class Programmer extends Employee{  
    int bonus=10000;  
    public static void main(String args[]){  
        Programmer p=new Programmer();  
        System.out.println("Programmer salary is:"+p.salary);  
        System.out.println("Bonus of Programmer is:"+p.bonus);  

4. Types of Inheritance in Java

Below are the different types of inheritance which are supported by Java.

4.1 Single Inheritance

In single inheritance, subclasses inherit the features of one superclass. 

In the image below, class A serves as a base class for the derived class B.

4.2 Multilevel Inheritance

In Multilevel Inheritance, a derived class will be inheriting a base class, and as well as the derived class also act as the base class to other class. 

In the below image, class A serves as a base class for the derived class B, which in turn serves as a base class for the derived class C

Note: In Java, a class cannot directly access the grand parent’s members.

4.3 Hierarchical Inheritance

In Hierarchical Inheritance, one class serves as a superclass (base class) for more than one subclass. In the below image, class A serves as a base class for the derived class B and class C.

4.4 Multiple Inheritance (Through Interfaces)

In Multiple inheritances, one class can have more than one superclass and inherit features from all parent classes.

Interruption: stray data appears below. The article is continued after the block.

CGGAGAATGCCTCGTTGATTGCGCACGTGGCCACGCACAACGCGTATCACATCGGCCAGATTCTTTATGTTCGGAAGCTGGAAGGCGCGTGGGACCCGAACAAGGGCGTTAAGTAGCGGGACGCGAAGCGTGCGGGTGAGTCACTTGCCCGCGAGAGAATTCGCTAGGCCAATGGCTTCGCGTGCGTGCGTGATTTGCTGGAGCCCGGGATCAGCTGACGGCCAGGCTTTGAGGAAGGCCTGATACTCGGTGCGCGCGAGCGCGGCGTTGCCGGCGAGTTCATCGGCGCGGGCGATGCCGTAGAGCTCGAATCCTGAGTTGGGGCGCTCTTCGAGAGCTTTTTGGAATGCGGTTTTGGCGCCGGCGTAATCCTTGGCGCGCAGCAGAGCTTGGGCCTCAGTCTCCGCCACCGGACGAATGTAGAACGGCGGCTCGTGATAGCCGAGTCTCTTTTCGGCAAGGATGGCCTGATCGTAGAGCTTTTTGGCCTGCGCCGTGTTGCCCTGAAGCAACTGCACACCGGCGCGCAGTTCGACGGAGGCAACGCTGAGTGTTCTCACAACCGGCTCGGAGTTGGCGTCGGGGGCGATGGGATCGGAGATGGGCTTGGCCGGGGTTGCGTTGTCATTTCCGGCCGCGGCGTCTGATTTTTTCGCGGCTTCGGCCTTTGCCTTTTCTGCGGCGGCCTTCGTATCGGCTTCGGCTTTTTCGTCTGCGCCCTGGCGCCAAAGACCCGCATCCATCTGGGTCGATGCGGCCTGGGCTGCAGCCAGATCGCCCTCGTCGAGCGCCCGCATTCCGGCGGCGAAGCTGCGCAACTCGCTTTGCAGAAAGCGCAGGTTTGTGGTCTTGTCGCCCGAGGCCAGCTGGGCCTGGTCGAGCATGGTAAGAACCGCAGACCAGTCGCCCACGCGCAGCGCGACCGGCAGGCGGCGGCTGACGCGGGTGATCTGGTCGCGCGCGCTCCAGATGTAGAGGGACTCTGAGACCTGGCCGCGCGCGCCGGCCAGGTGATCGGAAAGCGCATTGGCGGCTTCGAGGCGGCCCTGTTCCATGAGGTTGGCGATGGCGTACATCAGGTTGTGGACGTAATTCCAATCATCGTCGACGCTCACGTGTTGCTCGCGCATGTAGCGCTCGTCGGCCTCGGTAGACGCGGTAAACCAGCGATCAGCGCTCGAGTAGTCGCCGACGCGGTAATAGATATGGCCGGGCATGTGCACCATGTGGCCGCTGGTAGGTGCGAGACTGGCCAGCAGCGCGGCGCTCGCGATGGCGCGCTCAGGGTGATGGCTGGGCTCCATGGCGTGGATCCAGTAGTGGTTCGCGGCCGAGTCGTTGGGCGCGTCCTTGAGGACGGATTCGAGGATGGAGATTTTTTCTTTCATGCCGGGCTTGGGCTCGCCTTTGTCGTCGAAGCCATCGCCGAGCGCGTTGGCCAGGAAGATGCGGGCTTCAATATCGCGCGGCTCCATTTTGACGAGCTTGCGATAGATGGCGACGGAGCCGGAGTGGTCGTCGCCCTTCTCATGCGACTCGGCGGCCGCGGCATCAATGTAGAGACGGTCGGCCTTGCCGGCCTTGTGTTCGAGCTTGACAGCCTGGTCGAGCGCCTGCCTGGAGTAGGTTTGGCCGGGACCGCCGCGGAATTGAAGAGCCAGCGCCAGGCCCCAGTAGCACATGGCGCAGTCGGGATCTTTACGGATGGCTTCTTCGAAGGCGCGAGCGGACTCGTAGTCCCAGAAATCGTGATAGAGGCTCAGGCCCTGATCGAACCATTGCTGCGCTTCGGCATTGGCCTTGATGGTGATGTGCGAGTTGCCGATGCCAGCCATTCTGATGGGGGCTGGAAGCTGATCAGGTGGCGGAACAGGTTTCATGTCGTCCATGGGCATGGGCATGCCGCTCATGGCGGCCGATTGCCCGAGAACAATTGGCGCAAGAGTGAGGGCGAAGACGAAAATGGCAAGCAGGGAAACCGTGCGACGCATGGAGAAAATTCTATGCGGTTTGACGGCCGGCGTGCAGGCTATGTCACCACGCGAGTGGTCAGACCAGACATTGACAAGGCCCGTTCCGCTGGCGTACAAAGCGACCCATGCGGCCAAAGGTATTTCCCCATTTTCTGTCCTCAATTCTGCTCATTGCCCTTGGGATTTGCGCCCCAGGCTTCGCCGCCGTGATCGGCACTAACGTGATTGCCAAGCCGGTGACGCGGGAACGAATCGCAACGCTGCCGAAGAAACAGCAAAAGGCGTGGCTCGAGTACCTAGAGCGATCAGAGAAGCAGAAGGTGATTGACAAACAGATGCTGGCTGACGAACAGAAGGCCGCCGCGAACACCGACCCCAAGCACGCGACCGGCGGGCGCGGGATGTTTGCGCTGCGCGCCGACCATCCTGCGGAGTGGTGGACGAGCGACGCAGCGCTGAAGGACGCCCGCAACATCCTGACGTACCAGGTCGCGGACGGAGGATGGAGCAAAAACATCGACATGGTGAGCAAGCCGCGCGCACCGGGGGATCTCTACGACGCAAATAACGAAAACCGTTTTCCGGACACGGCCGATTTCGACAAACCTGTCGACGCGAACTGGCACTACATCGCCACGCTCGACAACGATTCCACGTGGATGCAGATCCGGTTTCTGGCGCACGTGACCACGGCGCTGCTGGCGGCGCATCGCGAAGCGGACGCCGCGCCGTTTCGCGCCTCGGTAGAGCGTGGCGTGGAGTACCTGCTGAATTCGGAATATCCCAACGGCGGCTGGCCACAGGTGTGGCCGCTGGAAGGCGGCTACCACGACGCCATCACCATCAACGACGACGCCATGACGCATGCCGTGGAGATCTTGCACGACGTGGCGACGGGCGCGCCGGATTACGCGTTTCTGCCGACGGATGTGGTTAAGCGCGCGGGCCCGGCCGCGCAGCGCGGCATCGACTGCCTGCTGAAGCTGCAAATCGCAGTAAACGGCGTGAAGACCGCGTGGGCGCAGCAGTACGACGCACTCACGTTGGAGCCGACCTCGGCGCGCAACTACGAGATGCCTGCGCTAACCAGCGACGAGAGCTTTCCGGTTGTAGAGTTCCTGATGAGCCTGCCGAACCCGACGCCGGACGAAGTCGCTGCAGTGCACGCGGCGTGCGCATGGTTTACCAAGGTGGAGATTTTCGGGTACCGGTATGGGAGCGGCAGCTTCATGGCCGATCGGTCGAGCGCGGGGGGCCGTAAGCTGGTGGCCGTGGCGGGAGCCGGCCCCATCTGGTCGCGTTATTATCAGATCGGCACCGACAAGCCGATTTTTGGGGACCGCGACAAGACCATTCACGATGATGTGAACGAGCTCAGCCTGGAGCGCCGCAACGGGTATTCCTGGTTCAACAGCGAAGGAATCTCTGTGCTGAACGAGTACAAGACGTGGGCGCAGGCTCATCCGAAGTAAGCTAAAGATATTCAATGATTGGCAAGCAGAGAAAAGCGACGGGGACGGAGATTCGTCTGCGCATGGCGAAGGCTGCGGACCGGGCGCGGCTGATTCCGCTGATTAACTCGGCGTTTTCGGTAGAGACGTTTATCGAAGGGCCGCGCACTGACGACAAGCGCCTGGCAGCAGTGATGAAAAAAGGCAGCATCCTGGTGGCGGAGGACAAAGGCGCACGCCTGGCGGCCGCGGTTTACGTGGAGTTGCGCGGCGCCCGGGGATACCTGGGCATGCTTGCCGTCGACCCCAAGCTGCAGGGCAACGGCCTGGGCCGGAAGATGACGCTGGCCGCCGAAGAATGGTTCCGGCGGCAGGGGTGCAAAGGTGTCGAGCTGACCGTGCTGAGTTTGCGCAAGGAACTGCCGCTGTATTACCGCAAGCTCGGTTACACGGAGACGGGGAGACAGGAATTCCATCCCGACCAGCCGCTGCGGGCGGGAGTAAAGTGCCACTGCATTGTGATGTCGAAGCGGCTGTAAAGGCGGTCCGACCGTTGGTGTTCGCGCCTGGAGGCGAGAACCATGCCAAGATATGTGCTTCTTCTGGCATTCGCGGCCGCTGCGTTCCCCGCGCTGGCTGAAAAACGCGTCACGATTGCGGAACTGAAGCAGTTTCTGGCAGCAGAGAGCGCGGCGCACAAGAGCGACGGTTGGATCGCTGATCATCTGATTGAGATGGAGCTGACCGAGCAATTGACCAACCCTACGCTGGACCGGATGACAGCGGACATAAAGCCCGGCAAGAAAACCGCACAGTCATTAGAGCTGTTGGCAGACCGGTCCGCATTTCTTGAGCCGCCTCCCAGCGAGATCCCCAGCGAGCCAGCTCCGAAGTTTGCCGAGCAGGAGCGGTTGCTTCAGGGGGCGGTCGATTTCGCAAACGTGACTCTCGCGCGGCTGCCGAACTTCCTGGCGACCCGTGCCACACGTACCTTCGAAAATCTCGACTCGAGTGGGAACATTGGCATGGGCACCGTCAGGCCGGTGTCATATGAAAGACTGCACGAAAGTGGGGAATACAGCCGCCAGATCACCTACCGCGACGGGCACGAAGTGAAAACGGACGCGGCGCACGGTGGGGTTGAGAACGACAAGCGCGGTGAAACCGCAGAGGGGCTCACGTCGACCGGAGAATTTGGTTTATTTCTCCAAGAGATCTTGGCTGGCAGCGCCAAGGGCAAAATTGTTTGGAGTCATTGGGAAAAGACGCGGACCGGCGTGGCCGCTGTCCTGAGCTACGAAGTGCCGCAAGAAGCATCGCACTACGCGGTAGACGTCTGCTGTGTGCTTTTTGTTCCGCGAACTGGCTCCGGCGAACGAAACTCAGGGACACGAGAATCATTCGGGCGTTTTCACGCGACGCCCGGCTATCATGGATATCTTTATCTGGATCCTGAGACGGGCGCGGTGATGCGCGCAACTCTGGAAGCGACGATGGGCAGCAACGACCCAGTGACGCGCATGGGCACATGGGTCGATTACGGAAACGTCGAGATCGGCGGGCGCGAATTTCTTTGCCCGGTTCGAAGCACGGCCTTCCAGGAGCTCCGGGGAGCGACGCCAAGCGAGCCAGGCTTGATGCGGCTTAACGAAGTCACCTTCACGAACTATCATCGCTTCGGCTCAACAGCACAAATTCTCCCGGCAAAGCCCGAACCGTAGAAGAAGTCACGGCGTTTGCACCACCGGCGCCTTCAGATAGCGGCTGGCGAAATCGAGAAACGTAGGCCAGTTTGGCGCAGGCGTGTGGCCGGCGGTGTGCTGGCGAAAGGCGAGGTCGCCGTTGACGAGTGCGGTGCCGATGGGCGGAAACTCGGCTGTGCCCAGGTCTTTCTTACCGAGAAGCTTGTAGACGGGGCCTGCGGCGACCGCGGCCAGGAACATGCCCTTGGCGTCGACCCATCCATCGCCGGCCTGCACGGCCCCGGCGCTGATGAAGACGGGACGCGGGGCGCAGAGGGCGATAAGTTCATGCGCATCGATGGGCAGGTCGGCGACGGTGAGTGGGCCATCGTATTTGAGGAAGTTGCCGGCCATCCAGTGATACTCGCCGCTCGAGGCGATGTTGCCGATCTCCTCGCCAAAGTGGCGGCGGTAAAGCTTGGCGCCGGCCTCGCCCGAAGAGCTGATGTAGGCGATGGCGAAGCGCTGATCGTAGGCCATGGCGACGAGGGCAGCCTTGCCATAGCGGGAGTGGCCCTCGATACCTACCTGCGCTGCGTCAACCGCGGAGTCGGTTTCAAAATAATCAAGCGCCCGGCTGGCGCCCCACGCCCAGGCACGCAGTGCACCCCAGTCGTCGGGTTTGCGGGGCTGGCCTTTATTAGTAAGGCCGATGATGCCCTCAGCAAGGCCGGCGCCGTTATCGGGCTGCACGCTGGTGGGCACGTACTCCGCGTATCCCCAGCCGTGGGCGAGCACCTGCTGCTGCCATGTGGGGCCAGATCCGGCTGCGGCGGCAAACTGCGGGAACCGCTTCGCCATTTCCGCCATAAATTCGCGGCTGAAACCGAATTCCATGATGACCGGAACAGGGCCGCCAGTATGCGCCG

Please note that Java does not support multiple inheritances with classes. In Java, we can achieve multiple inheritances only through Interfaces. 

In the image below, Class C is derived from class A and class B.

4.5 Hybrid Inheritance(Through Interfaces)

It is a mix of two or more of the above types of inheritance. Since java doesn’t support multiple inheritances with classes, hybrid inheritance is also not possible with classes. 

In java, we can achieve hybrid inheritance only through Interfaces.

Why multiple inheritance is not supported in java?

To reduce the complexity and simplify the language, multiple inheritances is not supported in java.
Consider a scenario where A, B, and C are three classes. The C class inherits the A and B classes. If A and B classes have the same method and you call it from child class object, there will be ambiguity to call a method of A or B class.
Since compile-time errors are better than runtime errors, java renders compile-time error if you inherit 2 classes. So whether you have the same method or different, there will be a compile-time error now.
class A{  
    void msg(){System.out.println("Hello");}  
class B{  
    void msg(){System.out.println("Welcome");}  
class C extends A,B{//suppose if it were  
     Public Static void main(String args[]){  
          C obj=new C();  
          obj.msg();//Now which msg() method would be invoked?  

GitHub Repository 

The source code of this article is available on my GitHub repository at OOPS Concepts Tutorial.
Learn complete Java Programming with Examples - Java Tutorial | Learn and Master in Java Programming with Examples